5 essentials for the African American church leadership

Feb. 12, 2017 | by Parnell Lovelace, Jr.

The African American pastor has a unique role that must be maintained and continue to develop during this period of uncertainty and frustration in our nation. The political climate, the overall decline in church attendance, and the increasing lack of a cultural moral compass, has left many disillusioned, confused, and lacking direction. The African American pastor is needed and must assume a role that has expanded from the confines of the African American church to multi-ethnic assemblies and culturally diverse lines of communication. There are five essentials that address this need:

1. The pastor must embrace a healthy theology and historical perspective that has served as the catalyst of the African American church.The African American church was the heart of the African American community. However, many leaders have lost a heart for the community. The introduction of the “prosperity gospel” and a health-and-wealth theology has diminished the theology of suffering. People still suffer. Yet, this truth does not align with the message of many pulpits.

2. Within a pluralistic society that celebrates multiculturalism and multiethnic expression and worship, there is a need for the demonstration and full inclusion of African American spirituality and expression. The African American church brings thought, style, passion, and experience that enhances the overall tapestry of spirituality within our nation. Its cadence of preaching, singing, and communication enriches the global church as a whole.

3. The leadership of the African American church and the educational community must realign themselves.Many of the historical African American colleges and universities have their foundation in the African American church. The clergy must see education as an ally in strengthening credibility and as a place to reach younger generations that are detached from the church. The college campus must be viewed as a training ground for our youth, and the church as the spiritual undergirding of our youth. The African American church must invest in scholarship programs, after-school tutoring, and campus ministry that ensures positive affirmation and presence.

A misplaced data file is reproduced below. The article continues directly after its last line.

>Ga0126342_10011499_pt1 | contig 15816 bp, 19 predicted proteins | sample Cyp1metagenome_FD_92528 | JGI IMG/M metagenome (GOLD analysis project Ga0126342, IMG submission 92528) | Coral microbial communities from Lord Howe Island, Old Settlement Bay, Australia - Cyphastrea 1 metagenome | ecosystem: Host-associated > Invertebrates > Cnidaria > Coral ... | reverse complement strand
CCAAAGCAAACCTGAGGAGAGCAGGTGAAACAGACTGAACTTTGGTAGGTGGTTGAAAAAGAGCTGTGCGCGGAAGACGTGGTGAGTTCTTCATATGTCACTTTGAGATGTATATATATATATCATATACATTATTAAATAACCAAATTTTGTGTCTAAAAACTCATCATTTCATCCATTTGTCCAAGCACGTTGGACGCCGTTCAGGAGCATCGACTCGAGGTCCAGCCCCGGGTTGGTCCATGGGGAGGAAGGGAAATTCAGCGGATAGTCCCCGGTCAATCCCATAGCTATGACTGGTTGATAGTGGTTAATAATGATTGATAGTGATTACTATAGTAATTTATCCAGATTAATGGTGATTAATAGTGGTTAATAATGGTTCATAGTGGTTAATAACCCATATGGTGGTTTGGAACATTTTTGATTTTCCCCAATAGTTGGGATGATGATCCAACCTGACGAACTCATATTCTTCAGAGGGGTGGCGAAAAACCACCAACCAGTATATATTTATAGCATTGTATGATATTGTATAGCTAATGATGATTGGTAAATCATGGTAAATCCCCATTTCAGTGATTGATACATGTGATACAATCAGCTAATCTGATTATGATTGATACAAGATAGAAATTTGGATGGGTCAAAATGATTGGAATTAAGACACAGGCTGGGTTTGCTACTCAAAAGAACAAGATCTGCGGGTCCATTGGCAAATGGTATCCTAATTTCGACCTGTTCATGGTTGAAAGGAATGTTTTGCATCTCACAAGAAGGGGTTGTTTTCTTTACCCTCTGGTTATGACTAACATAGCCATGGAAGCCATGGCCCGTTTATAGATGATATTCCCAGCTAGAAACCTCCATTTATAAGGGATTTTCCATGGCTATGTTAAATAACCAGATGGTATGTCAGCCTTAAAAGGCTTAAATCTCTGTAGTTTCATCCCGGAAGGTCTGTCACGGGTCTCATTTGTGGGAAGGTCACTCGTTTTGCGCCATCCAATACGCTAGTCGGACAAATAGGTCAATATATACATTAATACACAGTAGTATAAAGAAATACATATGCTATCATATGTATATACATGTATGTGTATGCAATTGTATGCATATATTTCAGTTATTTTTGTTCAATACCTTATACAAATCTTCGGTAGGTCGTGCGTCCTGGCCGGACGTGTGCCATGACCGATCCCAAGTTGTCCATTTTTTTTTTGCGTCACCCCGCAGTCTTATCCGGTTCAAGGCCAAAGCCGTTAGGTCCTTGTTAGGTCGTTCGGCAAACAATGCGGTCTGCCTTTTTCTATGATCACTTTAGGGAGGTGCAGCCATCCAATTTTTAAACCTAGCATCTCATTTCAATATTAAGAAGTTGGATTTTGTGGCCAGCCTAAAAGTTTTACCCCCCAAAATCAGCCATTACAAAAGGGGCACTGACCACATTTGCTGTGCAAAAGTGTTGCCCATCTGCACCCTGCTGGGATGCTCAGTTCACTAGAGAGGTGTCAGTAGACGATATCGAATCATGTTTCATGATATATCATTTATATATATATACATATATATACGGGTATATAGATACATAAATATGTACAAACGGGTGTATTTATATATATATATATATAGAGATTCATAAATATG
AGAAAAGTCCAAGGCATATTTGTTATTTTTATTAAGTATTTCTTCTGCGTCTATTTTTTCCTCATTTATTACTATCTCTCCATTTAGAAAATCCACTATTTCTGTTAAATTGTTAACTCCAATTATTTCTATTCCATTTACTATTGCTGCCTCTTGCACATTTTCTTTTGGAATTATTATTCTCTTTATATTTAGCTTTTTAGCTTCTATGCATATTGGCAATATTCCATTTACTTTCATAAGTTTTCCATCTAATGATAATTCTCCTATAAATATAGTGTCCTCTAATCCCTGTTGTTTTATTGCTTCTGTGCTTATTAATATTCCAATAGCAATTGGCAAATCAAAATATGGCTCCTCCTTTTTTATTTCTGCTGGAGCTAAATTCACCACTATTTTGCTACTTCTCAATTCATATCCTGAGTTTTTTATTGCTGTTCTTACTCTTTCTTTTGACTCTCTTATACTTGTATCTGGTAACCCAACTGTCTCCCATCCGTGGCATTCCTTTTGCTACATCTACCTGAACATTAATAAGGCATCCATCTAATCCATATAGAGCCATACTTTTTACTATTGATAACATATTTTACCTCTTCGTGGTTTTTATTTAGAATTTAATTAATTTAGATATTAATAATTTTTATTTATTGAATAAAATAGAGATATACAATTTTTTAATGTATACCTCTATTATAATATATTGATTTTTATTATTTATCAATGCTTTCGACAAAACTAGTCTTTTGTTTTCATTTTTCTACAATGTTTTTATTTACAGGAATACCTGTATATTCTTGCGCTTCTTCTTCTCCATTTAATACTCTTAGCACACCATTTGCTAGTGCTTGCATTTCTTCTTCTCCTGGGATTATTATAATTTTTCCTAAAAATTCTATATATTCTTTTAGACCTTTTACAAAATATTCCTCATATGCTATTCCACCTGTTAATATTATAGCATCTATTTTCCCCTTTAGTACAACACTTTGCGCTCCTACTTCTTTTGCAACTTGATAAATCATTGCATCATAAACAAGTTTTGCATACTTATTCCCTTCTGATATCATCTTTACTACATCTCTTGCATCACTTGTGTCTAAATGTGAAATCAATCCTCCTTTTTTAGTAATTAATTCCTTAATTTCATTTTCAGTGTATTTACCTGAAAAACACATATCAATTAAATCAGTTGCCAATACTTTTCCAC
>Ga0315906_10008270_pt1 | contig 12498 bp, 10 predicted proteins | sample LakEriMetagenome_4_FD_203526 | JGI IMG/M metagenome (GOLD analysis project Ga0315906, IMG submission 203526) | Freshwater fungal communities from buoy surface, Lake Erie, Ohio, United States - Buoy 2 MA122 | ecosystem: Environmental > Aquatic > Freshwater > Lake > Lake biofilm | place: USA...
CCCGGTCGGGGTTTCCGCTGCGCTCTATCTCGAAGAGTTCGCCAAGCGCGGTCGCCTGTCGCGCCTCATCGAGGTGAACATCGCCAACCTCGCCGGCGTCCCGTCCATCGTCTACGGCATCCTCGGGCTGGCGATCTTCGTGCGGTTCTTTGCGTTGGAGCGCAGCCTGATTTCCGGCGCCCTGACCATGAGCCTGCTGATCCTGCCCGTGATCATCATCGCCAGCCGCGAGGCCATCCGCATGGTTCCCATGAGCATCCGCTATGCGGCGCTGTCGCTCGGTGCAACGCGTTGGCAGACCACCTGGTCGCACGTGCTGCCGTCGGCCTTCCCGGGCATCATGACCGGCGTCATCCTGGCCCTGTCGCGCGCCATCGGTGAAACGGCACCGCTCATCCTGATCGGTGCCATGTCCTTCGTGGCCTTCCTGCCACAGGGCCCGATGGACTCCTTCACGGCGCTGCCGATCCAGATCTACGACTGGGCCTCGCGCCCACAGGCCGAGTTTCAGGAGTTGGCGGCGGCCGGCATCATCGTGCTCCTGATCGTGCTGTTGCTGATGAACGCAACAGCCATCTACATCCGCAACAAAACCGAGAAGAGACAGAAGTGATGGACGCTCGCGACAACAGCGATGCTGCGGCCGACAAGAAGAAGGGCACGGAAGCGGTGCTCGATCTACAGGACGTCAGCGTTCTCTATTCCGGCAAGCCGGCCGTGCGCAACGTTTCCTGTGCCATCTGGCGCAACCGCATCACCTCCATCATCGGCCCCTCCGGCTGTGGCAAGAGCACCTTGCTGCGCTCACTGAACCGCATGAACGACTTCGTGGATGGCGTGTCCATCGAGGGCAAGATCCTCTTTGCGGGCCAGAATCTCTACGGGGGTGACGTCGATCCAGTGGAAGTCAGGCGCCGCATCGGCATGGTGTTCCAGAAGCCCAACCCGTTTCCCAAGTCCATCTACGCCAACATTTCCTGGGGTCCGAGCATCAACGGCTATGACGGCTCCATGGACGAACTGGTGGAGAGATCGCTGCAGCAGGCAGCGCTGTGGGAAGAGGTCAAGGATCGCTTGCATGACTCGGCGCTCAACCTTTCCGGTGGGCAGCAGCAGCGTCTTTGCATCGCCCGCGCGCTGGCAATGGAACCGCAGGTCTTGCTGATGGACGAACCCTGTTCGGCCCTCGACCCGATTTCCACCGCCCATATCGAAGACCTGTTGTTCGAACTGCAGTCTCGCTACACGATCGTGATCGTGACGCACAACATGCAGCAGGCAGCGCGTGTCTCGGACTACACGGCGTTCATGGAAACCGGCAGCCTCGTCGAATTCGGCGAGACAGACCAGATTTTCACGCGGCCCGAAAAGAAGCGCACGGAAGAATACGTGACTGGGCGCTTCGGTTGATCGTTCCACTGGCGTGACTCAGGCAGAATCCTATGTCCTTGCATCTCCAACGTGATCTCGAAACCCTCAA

4. The leadership of the African American church must explore, research, and speak into the difficult and diverse issues of the community;specifically, the discussion of police and community relations, the economy, incarceration policy, foster care, and health care disparity. The church must not abandon its advocacy role. The post-election culture suggests that there is a more need than ever for leadership to assume this posture of care and support.

5. Character and integrity must be foundational within the African American church. Many have lost trust in the church due to abusive and manipulative components that have allowed scandals to occur and have diminished the efficacy and influence of the church. We must return to being people of the Bible. 

The development and strengthening of healthy African American leadership is essential to the ongoing mission that has been given to the universal Church. The uniqueness of such leadership will facilitate prophetic empowerment as the Church navigates through challenging days ahead.

Topics: Fellowship & Community, Leadership, Multiethnic, Outreach

Parnell Lovelace, Jr.

Founding pastor of Center of Praise Ministries in Sacramento, California, Parnell M. Lovelace, Jr. currently serves on the Board of Trustees at William Jessup University and is a certified church consultant with the Society for Church Consulting.


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